Life’s a build thread…

What are you building?

This being the first day of the new year 2020, the first day of a new decade—the first day of the rest of our friggin’ lives—I wanted to tell you a bit about where The Gearhead Project is going.

This isn’t your typical automotive website.

We may be “car guys*”, and we may love all things motoring, but we don’t care about the same things we used to care about the way we used to care about them back in the day. The latest models, the hottest products, industry news, celebrity shenanigans, gratuitous automotive entertainment—these are still a few of our favorite things—but gearheads like us want something more.

We want something better.

We cut our teeth working on our daily drivers. We learned to stretch our budgets by doing the work ourselves. We found community and family and brotherhood in forums where we dug in deep, did our homework, and discovered more about what our machines could do than perhaps many of the engineers who originally designed them in the first place.

We learned how to research root causes, to carefully consider potential solutions, to marshall scarce resources, and to solve complex mechanical problems. In doing so, we got a taste of success. We gained confidence. We learned to take action and do it ourselves.


Built—not bought.

Going fast with class.

Pressing on regardless.

These are our values. These simple sayings mean something to us. There is honor and nobility in the struggle, in showing up, in busted knuckles and dirty fingernails, in getting things done with our own two hands. It’s independence! It’s freedom!

And yet, for some reason, despite knowing all that without any doubts at all, when I say that if you can build a high performance machine, you can build a high performance life, the most common response is that it sounds like self-help. It’s an immediate turn-off.

Is it, though? Am I the only one who wants more from life than collecting paychecks to continue buying car parts and arguing over technical semantics on social media so faceless corporate interests can serve up more effective advertising?

I know I’m not. I’ve talked about these things with enough gearheads in the last year to know better. But it still feels that way sometimes. More often than I should probably admit.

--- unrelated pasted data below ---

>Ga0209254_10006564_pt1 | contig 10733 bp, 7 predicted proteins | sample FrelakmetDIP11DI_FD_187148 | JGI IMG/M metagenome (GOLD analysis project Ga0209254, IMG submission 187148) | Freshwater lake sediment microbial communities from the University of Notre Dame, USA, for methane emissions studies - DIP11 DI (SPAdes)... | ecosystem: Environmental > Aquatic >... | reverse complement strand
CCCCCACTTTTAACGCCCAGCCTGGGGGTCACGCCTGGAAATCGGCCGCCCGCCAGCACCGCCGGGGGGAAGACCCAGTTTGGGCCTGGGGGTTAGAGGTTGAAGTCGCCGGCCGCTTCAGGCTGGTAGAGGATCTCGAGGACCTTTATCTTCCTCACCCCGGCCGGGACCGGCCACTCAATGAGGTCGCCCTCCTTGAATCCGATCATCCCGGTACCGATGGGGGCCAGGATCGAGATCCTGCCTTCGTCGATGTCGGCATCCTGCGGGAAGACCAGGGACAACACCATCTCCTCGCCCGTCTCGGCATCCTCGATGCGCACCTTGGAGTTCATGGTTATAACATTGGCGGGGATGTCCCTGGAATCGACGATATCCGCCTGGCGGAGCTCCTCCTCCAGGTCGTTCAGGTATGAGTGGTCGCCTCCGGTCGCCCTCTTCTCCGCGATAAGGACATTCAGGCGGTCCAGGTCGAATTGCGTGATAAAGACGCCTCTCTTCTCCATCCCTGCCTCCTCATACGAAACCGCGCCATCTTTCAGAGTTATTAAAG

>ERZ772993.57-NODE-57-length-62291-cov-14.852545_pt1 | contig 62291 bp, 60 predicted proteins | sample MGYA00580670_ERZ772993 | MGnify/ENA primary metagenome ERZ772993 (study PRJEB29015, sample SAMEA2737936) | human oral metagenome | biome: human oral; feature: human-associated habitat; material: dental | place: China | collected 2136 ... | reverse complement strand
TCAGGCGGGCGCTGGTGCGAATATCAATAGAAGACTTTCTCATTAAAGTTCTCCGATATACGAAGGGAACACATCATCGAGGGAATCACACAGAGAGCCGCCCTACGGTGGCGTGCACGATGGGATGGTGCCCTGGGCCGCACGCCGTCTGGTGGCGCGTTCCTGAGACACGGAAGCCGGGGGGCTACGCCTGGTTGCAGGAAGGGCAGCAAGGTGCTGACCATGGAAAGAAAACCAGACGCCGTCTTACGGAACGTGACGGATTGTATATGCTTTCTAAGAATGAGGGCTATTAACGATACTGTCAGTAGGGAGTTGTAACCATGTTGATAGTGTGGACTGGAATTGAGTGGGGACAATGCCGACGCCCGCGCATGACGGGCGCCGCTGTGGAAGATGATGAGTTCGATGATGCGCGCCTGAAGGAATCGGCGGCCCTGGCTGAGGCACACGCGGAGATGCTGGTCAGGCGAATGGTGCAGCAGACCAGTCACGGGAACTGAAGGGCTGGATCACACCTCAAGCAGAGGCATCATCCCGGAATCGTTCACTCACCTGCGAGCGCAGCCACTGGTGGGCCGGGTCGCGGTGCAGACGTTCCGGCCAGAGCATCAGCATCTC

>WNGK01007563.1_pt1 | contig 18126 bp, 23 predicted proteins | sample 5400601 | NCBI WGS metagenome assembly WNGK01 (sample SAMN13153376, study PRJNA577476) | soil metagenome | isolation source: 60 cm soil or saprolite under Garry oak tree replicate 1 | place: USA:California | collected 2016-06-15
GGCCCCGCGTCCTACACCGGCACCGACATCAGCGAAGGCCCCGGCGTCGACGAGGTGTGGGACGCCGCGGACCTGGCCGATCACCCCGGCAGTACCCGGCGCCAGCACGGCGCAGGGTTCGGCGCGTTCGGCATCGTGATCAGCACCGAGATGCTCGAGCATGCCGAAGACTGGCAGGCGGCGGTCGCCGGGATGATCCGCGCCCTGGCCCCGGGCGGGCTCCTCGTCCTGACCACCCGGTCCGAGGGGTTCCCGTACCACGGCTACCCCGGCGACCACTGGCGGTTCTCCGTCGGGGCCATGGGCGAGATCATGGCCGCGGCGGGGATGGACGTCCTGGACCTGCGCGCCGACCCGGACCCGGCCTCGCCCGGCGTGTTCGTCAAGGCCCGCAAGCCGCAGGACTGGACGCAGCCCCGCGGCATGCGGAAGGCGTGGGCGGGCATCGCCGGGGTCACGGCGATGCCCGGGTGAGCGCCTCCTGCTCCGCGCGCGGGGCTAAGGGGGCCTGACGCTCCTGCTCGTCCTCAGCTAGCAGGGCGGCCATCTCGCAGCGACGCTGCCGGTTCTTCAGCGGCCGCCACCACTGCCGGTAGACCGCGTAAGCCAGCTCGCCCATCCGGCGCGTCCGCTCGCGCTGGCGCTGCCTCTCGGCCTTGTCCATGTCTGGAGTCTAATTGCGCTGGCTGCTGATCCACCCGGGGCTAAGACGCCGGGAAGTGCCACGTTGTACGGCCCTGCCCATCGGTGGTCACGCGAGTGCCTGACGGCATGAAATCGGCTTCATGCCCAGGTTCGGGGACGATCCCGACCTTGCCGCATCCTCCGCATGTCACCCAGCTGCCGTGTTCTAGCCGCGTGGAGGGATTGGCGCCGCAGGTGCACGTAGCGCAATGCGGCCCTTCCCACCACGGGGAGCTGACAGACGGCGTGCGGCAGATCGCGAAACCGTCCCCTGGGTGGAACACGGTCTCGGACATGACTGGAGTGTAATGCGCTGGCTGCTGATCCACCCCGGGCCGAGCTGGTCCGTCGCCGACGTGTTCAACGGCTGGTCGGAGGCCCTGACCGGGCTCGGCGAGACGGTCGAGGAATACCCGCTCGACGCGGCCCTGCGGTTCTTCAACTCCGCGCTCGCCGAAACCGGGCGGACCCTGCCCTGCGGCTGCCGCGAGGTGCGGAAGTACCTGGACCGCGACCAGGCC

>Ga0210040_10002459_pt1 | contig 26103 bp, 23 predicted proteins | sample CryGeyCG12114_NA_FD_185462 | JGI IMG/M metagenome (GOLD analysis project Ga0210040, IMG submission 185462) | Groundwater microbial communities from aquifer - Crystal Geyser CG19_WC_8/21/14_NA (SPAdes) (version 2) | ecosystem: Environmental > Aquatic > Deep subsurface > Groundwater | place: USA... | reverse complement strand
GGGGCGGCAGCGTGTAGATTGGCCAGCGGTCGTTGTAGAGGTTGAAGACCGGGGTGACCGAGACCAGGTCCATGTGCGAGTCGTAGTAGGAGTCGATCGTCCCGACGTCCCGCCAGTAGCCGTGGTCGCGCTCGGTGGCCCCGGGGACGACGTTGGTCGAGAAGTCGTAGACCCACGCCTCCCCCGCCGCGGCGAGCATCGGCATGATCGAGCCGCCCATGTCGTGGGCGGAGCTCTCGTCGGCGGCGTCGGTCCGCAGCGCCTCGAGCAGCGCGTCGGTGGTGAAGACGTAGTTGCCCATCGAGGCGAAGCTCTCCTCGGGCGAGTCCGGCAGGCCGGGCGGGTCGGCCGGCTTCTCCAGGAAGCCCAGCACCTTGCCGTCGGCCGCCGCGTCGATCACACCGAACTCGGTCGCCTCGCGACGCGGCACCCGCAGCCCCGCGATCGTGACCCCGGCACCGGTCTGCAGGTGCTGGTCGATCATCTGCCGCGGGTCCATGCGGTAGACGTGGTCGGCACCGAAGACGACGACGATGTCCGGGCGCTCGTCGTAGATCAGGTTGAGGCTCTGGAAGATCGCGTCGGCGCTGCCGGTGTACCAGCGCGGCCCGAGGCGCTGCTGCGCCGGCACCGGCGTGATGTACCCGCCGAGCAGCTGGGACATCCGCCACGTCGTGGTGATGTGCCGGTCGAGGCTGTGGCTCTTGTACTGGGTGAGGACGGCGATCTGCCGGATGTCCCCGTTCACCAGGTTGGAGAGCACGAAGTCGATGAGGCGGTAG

You know, in the last couple years, more than a couple people have asked me what the hell I’m trying to do with all this. I’ve been at this online, gearhead culture thing for over a decade now—and I still struggle with explaining exactly what it is I’m trying to do with all this GBXM, TGP stuff.

What if I told you I’m still figuring it out?

There’s five stages of competence (learning):

1. Unconscious Incompetence. You don’t know you don’t know what you’re doing.
2. Conscious Incompetence. You know you don’t know what you’re doing.
3. Conscious Competence. You know what you’re doing—but you have to think about it.
4. Unconscious Competence. You just do it without having to think about it.

When it comes to TGP, I’m not ashamed to say I’m somewhere between 2 and 3, working on 4.

Think of it like driving a car.

When we were kids, we played with Matchbox cars in the dirt. We slid them around, jumped them, did things with them that would turn a real, live human being into hamburger—we had no idea how little we knew about driving.

Remember how intense driving was in the early days? How sensitive the pedals seemed as we lurched and stalled and froze around the block or parking lot? Before we got the hang of things? Looking back, it’s easy to see—and admit—we were incompetent.

And look at us now. We’re all better than average. We weave through traffic with surgical precision at 10-20 over the posted speed limits. We spot—and judge—the incompetence of other motorists who fail to signal, camp out in the left lane, or can’t be bothered with basic maintenance.

We are gearheads. We know cars. Our lives are clearly better because of cars.

But there is more to life than cars. Even if you disagree with that sentiment—I know I’m hesitant saying it here—you know it’s true. Even if all we want to do is play with cars and talk about cars and build fire breathing monsters until the day we die—we know there are things standing in our way.

We’ve all got bills to pay. Playing with cars ain’t cheap, either. Sure, there are ways to bring the costs down and stretch the budget—#DIYTILIDIE—but wouldn’t it be nice if more of our lives lined up better with what makes us feel alive?

Why do we want to be race car drivers? Or overlanders?

Because we enjoy doing those things! Duh!

But is it that we really want to spend our days sweating it out, practicing in a hot race car? Is it that we really want to go days without a hot shower, sleeping in a van down by the river? For some, the answer is an immediate, emphatic yes. For most of us, though, I bet it depends.